Pune is also famous for its legendary sweets chain – the Chitale Bandhu Mithaiwale. One can also say that as Haldiram’s is to Nagpur, Chitale is to Pune; though the former has a nationwide presence. The ‘bhakarwadi’ is a unique delicacy here – though I don’t adore that much.

Next day, we made a visit to Lal Mahal, the palace where Shivaji Maharaj lived in his childhood. Technically, it is a small bungalow painted red. Since it was under renovation then, we weren’t allowed to venture inside.

The old Lal Mahal amidst the heart of the city

The Shaniwar Wada is also located at a walkable distance from the Lal Mahal. ‘Shaniwar’ means Saturday in Marathi and Hindi and guess what, we made a visit to Shaniwar Wada on a Saturday itself! The Shaniwar Wada is said to be a haunted place and as per the reports of a night watchman, cries of a former murdered Prince ‘काका, मला वाचवा’ (‘Uncle, please save me!’) are heard on full Moon days.

It was formerly a huge palace but only its stone base is remaining today. Excerpts from Wikipedia –

The Shaniwar Wada was originally the seven storied capital building of the Peshwas of the Maratha Empire. It was supposed to be made entirely of stone but after the completion of the base floor or the first story, the people of Satara (the national capital) complained to the Siva(King) saying that a stone monument can be sanctioned and built only by the Siva(King) himself and not the Peshwas. Following this, an official letter was written to the Peshwas stating that the remaining building had to be made of brick and not stone. The Wada was then completed and upon being attacked by the British Artillery 90 years later, all the top six stories collapsed leaving only the stone base, which was immune to the British artillery. Hence only the stone base of the Shaniwar Wada remains and can be seen even today in the older parts of Pune.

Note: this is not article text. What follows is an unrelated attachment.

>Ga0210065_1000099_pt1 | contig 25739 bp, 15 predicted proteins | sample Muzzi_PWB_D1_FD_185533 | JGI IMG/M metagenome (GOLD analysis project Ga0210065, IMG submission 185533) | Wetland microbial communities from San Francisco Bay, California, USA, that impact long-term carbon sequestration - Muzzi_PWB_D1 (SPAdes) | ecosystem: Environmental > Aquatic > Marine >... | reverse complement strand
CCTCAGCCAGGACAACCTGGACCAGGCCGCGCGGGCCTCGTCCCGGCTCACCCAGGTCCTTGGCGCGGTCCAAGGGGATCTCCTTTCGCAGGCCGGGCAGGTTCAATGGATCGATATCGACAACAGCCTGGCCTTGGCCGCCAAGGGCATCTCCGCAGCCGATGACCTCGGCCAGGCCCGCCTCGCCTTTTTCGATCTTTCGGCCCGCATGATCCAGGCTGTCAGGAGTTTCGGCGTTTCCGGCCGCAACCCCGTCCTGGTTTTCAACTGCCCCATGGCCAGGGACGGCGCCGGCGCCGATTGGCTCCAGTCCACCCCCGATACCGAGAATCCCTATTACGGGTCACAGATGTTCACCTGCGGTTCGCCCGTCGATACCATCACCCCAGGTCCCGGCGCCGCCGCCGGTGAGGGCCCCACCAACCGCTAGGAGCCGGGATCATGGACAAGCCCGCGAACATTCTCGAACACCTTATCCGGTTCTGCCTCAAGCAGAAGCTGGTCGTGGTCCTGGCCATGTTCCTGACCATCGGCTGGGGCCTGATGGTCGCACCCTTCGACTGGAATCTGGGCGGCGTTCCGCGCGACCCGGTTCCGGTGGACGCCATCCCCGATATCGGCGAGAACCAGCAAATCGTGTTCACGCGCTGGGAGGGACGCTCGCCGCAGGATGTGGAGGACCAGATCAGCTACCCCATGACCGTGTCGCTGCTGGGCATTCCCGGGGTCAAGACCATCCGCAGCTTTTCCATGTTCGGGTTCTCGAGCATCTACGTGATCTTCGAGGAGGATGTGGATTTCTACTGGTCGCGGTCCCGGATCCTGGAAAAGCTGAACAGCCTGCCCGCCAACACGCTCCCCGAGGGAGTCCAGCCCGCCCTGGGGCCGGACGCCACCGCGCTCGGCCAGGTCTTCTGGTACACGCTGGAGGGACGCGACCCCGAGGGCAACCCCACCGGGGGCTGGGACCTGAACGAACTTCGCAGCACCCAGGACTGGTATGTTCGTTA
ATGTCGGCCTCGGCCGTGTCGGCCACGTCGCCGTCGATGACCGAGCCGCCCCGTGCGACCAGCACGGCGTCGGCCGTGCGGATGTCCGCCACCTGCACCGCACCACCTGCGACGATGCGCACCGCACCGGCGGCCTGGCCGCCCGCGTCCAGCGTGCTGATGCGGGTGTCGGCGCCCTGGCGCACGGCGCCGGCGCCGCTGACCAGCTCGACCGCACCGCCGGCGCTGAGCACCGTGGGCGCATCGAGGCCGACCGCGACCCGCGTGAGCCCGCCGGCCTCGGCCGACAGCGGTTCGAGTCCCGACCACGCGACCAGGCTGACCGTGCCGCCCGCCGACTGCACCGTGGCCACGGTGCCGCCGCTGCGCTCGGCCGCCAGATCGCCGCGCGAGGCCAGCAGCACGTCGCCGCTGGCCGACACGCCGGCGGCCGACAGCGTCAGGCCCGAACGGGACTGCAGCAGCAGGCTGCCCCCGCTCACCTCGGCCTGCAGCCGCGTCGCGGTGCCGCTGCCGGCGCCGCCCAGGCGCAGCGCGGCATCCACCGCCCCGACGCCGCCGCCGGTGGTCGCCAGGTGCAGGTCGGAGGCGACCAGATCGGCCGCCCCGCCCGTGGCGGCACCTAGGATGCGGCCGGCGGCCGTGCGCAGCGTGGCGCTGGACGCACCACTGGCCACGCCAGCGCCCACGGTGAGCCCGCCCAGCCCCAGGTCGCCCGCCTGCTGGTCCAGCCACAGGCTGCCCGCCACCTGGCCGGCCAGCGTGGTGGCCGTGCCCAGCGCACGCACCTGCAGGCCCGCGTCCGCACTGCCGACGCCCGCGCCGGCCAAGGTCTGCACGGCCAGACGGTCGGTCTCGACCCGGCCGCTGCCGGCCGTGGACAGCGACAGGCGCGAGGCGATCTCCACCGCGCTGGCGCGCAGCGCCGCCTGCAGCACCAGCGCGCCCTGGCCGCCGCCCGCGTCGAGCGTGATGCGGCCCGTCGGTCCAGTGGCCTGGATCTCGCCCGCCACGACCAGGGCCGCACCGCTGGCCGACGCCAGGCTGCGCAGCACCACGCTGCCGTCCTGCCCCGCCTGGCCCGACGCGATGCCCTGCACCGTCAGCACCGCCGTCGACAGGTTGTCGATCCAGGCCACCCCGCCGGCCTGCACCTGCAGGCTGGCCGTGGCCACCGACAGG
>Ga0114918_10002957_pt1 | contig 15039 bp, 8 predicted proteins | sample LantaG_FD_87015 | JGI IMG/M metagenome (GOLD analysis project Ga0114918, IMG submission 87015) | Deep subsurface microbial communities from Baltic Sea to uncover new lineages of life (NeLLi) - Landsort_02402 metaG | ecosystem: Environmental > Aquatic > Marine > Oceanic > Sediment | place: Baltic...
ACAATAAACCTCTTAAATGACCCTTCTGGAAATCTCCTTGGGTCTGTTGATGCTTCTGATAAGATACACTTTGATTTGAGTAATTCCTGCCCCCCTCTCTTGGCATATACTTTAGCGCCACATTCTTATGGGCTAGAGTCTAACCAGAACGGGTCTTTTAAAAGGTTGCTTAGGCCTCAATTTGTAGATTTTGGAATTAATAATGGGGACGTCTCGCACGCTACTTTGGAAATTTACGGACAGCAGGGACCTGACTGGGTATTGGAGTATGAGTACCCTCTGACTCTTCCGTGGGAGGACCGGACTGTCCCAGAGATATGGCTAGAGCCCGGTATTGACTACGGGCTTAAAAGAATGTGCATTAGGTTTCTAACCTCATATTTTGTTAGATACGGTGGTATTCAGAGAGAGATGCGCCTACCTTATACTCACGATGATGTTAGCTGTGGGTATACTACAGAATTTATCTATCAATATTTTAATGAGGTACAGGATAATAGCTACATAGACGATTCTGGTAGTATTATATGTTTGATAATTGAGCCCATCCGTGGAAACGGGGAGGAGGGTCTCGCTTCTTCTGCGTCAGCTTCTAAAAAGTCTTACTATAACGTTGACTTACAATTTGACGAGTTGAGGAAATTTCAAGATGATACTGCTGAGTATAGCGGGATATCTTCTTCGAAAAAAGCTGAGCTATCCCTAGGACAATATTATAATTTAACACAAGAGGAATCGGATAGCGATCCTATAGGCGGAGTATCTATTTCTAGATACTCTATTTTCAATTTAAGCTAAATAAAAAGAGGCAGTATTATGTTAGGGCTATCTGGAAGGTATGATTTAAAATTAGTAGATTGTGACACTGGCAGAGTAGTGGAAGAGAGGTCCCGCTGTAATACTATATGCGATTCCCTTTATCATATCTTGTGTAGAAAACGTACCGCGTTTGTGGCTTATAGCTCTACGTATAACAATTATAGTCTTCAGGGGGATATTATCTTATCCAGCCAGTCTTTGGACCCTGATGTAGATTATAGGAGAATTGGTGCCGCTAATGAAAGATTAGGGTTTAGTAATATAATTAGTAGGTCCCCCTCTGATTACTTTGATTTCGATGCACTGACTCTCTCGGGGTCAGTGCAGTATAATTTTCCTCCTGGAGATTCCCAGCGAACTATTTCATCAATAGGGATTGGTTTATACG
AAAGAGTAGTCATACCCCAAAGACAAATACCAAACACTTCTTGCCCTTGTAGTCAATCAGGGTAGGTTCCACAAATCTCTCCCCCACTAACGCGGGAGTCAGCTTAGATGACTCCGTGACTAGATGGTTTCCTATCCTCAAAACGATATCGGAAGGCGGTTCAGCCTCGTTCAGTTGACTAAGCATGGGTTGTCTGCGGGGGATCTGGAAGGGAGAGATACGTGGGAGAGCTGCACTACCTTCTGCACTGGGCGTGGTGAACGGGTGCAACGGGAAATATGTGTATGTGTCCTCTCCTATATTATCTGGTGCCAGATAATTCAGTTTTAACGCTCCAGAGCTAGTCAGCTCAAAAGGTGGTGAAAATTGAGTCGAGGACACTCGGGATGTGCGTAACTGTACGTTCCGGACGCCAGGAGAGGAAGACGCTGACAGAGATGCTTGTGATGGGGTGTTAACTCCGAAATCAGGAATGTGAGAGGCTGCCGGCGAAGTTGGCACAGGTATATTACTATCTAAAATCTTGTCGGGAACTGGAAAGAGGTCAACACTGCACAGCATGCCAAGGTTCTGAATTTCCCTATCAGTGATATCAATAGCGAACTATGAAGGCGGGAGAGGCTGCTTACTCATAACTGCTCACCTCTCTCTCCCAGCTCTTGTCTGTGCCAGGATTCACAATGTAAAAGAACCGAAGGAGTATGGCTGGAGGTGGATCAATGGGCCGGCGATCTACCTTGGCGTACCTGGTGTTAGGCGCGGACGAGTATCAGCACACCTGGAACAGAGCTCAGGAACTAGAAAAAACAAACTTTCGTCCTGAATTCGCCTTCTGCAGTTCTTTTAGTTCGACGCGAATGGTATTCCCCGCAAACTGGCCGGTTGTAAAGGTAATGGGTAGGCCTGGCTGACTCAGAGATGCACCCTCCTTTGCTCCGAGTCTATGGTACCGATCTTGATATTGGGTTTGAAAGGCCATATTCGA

Also, On February 27, 1828, a great fire started inside the palace complex. The conflagration raged for seven days and hence, only the heavy granite ramparts, strong teak gateways and deep foundations and ruins of the buildings within the fort survived.

Had the remaining monument being built from stone, we would have been able to see it in entirety today, just like the several magnificent forts of Rajasthan and Gwalior!

The Shaniwar Wada entrance
The interior ruins

The Shaniwar Wada also hosts a high-flying national tricolor which is probably the highest in Pune.

The national flag at Shaniwar Wada

Pune is a must visit city for people keen to know about the Maratha legacy and culture. Today, it is also an emerging IT hub, and it’s keeping its pace with top cities like Bangalore and Hyderabad. The Mumbai – Pune urban agglomeration is also rapidly developing and there is a huge demand for property buyers in places like Khopoli and Lonavala, which are close to Mumbai and Pune both. Since the formation of the state of Maharashtra, Pune has been consistent on its status as a secondary million-plus city in Maharashtra, and guess what, Maharashtra is the only state in India to have two cities in the list of 10 most populated cities in India (List of cities in India by population), two cities classified in the X category as per the HRA classification (Classification of Indian cities) and two cities with franchises in the Indian Premier League. And what would you say when you see that Pune and Mumbai are the two teams competing in the IPL final? I’m writing this article before the start of the final match; let’s see who wins!

जय हिंद! जय महाराष्ट्र!

जय भवानी, जय शिवाजी!